The freshest way to weather this fall.
Words by Jessi Devenyns Photos by Ashley Haguewood
Mismatched china sits on miniature marble tabletops that are sandwiched between a glitzy, Art Deco wallpaper and gnarled, wooden floor. A carrot salad, a plate of pickles, onion fritters, and a Greek salad appear in a colorful rotation to settle themselves like Tetris blocks between happy hour drinks. It’s a crowded hodgepodge, yet the whole aesthetic seems to make your afternoon daiquiri that much more civilized.
Although Weather Up considers itself a bar first, the food that is served is nothing short of posh in both appearance and taste. Kristine Kittrell, the manager and chef, explains that it’s a matter of balance. “We have really beautiful cocktails so we want to have really beautiful food.” By the same token, she explains that “It is a bar first and foremost so we wanted the food to be approachable, bar friendly. We didn’t want to set ourselves up to be something we’re not food-wise.”
With her introduction in mind, the first bite of crisp carrot salad exceeded “bar food” expectations. The salad is reminiscent of the old-fashioned slaw that is omnipresent at family barbecues, except it has been reconstructed to include feta, cilantro, mint, dill, pistachios, pickled shallots, booze-soaked raisins, and a brown butter vinaigrette. The raisins, in particular, are a showstopper. Even Kittrell agrees and divulges her adoration for the dried grapes with a smile. “I love the raisins,” she says. “I could probably get drunk off them.”
However, not all the bar food has so much of the bar in it. The Greek salad is a classic that is compatibly plated atop a house-made piquillo pepper hummus, and the pickle plate is redolent of a modernist painting with beets cradling champagne-pickled grapes that are laid alongside a spicy pickled okra.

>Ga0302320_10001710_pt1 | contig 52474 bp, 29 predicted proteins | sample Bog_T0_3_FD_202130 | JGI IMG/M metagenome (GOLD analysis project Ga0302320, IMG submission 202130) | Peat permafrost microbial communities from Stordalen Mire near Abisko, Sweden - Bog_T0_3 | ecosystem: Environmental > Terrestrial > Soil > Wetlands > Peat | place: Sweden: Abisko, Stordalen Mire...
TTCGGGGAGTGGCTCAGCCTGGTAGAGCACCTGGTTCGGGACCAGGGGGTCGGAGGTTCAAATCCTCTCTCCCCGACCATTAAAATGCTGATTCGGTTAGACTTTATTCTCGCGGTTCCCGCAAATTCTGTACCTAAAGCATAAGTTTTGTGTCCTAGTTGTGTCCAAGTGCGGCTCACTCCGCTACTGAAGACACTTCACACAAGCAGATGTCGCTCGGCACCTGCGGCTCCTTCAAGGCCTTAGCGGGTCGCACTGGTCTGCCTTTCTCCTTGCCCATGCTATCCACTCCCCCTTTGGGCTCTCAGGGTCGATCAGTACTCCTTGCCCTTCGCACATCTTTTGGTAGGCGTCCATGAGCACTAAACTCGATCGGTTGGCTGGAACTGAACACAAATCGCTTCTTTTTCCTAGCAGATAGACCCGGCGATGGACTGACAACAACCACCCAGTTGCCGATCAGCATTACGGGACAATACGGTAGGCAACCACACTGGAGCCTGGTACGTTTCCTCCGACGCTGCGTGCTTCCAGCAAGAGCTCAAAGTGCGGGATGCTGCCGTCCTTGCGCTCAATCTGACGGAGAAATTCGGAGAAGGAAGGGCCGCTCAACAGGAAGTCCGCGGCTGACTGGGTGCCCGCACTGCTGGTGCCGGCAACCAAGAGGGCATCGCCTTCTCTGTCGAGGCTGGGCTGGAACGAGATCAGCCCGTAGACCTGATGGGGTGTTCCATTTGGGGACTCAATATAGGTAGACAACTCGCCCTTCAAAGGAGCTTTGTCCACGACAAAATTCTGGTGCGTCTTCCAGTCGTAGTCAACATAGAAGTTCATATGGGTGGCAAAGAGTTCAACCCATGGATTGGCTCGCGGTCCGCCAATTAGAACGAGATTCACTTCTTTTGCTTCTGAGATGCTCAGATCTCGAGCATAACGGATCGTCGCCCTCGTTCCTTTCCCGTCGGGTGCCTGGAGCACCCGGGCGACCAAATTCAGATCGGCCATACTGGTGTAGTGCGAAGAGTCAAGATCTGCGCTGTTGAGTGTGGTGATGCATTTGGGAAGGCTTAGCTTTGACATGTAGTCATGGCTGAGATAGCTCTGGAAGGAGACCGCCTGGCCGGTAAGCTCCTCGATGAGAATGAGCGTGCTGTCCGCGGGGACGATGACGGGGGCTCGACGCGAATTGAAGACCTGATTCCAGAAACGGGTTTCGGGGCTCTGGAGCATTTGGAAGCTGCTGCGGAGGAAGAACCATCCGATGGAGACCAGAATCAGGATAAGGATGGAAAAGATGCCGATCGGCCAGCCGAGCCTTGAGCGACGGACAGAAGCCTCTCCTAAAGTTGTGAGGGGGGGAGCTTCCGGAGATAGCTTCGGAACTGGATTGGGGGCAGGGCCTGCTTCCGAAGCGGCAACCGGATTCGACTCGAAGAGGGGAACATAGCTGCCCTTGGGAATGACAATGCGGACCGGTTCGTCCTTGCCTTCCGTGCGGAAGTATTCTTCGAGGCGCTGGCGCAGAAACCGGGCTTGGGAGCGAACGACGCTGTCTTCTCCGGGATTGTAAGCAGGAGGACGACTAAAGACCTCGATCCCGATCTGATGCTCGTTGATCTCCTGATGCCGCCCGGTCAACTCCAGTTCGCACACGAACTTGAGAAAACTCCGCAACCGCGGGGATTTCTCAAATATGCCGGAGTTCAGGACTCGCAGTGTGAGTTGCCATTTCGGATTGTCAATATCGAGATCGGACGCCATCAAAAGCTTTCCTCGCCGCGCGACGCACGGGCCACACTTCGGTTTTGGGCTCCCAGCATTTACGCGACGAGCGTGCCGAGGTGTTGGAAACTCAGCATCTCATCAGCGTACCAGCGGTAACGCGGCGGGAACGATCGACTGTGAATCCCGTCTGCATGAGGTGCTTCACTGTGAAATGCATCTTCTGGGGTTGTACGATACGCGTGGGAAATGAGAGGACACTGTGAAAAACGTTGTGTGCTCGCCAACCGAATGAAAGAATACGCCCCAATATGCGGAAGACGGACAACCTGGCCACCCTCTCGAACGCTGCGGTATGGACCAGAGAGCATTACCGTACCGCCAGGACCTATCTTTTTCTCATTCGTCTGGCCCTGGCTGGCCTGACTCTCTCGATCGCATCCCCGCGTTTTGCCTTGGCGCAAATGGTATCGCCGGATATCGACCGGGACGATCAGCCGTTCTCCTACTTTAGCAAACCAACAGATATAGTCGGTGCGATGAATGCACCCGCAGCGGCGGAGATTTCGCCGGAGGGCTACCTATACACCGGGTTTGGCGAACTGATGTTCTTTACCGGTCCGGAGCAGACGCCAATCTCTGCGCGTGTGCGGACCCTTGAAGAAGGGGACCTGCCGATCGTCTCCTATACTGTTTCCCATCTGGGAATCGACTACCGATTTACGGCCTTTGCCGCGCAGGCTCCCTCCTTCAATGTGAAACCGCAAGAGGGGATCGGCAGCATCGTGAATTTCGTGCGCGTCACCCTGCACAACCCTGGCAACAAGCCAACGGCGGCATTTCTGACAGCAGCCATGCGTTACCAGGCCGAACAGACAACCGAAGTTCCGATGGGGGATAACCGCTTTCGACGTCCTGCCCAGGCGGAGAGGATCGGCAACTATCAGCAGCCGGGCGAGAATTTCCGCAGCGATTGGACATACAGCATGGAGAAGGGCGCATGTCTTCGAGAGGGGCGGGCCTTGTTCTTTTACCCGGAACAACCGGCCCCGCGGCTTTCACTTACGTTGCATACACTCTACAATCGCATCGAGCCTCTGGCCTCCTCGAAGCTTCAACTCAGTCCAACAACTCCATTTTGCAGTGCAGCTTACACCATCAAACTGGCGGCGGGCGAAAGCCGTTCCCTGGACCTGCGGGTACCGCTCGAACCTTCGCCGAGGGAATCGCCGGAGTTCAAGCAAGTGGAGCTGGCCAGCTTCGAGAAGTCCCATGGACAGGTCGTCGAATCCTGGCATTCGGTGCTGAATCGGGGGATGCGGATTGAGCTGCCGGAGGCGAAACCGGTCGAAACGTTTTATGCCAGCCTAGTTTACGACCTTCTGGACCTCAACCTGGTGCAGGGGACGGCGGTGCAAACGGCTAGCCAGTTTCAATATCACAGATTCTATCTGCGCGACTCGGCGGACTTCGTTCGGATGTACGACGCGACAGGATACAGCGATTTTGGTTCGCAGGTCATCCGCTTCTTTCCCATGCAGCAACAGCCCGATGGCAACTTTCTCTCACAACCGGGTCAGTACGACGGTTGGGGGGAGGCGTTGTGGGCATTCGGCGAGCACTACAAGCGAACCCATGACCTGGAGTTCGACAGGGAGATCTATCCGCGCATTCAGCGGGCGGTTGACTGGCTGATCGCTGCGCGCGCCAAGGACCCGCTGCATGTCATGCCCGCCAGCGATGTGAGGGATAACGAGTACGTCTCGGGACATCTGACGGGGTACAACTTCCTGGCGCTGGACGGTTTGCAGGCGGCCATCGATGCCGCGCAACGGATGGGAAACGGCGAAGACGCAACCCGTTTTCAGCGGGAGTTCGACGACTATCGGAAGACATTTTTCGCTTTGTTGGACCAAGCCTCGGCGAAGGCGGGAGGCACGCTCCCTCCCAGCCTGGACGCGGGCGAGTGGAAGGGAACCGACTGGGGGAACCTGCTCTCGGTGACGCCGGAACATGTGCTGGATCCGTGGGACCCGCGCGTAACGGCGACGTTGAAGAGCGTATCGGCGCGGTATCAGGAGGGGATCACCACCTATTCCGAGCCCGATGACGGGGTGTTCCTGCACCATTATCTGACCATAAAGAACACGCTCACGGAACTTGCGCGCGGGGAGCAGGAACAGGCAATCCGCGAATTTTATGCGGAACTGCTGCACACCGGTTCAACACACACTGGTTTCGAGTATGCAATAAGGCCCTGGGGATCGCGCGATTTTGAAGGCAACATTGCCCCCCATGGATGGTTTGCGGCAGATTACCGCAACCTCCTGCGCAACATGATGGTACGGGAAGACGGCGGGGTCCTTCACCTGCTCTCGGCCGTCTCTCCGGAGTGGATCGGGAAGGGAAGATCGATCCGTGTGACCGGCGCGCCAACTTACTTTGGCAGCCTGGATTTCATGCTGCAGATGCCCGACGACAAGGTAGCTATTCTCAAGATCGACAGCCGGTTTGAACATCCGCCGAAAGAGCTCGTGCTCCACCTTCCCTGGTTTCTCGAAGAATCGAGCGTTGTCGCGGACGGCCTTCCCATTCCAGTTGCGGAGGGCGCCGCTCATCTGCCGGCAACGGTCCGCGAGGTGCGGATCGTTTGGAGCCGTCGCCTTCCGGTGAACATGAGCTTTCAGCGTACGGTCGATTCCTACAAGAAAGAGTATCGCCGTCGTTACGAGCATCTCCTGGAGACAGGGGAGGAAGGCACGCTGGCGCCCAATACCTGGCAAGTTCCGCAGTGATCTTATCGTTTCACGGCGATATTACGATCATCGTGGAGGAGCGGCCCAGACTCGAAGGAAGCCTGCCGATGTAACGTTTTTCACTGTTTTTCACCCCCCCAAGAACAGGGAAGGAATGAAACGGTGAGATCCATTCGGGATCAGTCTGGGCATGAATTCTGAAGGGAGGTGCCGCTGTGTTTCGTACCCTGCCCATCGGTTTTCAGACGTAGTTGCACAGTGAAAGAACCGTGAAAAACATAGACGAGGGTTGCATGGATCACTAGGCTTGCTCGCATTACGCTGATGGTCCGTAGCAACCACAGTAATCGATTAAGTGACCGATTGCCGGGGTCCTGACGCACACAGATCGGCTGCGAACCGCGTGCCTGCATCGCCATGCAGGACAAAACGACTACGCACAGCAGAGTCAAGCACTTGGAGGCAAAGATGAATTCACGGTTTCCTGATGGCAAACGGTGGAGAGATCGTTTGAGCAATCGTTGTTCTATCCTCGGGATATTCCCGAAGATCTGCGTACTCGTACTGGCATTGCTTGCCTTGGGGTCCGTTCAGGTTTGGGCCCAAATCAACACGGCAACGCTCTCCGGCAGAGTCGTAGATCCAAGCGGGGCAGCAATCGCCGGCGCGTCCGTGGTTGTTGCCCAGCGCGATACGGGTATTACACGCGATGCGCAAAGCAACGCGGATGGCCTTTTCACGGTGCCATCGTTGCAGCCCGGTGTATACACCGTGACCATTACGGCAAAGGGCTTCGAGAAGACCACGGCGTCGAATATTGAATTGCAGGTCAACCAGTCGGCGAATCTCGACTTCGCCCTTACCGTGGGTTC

The onion fritters single handedly defy preconceptions of what a bar typically serves as an appetizer. “I wanted to put fried onions on the menu, but I didn’t want to put standard American fried onions,” Kittrell explains. Her solution was a fritter that is scented with Indian spices and paired with a herby chutney. Kittrell admits they’re one of her favorite snacks. Then again, she says, “We basically cook things we want to eat.” As a result, the menu changes with the weather.
Although the food is continuously changing, Kittrell’s hallmark is in each dish as she transforms indulgent ingredients into refreshing recipes. “People always comment when they order something that it’s a lot lighter than they anticipated,” she remarks. However, she brushes off their comments with a shrug, “I think that lady chefs just have a lighter hand than our male counterparts.”
Even with an appetizing array available during daily happy hour, Kittrell says that brunch is where Weather Up’s kitchen creativity shines. With a $25 champagne brunch that offers a rotating menu and endless champagne cocktails, you might find yourself frequenting Weather Up’s child and dog-friendly patio more often than you anticipated. However, Kittrell warns that for those who enjoy their bubbles, “We limit you to an hour and a half.”
For those who like a treat on the weekdays instead, show up on a Monday for all day happy hour which includes $1 fried oysters.
Native Knowledge: The first Monday of every month is movie night where you can enjoy $1 oysters and happy hour specials on drinks.
1808 East Cesar Chavez St.